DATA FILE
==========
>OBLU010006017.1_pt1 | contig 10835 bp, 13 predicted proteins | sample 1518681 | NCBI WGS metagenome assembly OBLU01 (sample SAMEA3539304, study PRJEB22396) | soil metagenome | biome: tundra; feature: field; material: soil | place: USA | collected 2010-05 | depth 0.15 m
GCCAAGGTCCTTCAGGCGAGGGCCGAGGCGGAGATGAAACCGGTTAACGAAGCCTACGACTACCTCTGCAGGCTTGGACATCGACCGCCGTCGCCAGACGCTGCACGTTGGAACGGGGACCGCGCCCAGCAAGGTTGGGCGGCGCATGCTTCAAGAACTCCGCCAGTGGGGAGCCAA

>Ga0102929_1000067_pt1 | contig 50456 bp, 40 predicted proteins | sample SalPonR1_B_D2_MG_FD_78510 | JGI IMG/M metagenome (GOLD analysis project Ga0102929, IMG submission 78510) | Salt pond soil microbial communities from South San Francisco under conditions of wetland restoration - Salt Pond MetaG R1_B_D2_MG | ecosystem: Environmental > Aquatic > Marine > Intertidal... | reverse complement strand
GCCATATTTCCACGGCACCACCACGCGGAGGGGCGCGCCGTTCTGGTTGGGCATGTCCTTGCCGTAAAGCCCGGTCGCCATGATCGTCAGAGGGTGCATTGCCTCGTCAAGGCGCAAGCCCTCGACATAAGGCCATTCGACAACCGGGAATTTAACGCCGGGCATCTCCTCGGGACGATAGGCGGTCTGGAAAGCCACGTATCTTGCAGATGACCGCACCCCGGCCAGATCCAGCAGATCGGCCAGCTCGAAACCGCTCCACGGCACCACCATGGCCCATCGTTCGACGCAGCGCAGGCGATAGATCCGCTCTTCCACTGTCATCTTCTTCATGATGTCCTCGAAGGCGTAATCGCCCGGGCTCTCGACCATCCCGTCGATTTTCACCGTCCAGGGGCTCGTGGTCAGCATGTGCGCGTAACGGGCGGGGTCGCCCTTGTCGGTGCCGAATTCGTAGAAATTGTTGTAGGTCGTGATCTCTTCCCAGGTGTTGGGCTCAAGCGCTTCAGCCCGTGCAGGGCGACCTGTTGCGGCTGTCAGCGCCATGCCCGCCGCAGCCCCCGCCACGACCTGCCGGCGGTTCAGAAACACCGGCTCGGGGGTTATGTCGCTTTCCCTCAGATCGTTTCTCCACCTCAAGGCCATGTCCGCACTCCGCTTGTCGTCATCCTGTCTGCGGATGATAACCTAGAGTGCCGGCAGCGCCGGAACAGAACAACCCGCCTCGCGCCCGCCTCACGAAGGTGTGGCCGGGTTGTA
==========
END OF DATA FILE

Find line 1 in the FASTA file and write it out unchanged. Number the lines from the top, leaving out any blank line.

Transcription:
>OBLU010006017.1_pt1 | contig 10835 bp, 13 predicted proteins | sample 1518681 | NCBI WGS metagenome assembly OBLU01 (sample SAMEA3539304, study PRJEB22396) | soil metagenome | biome: tundra; feature: field; material: soil | place: USA | collected 2010-05 | depth 0.15 m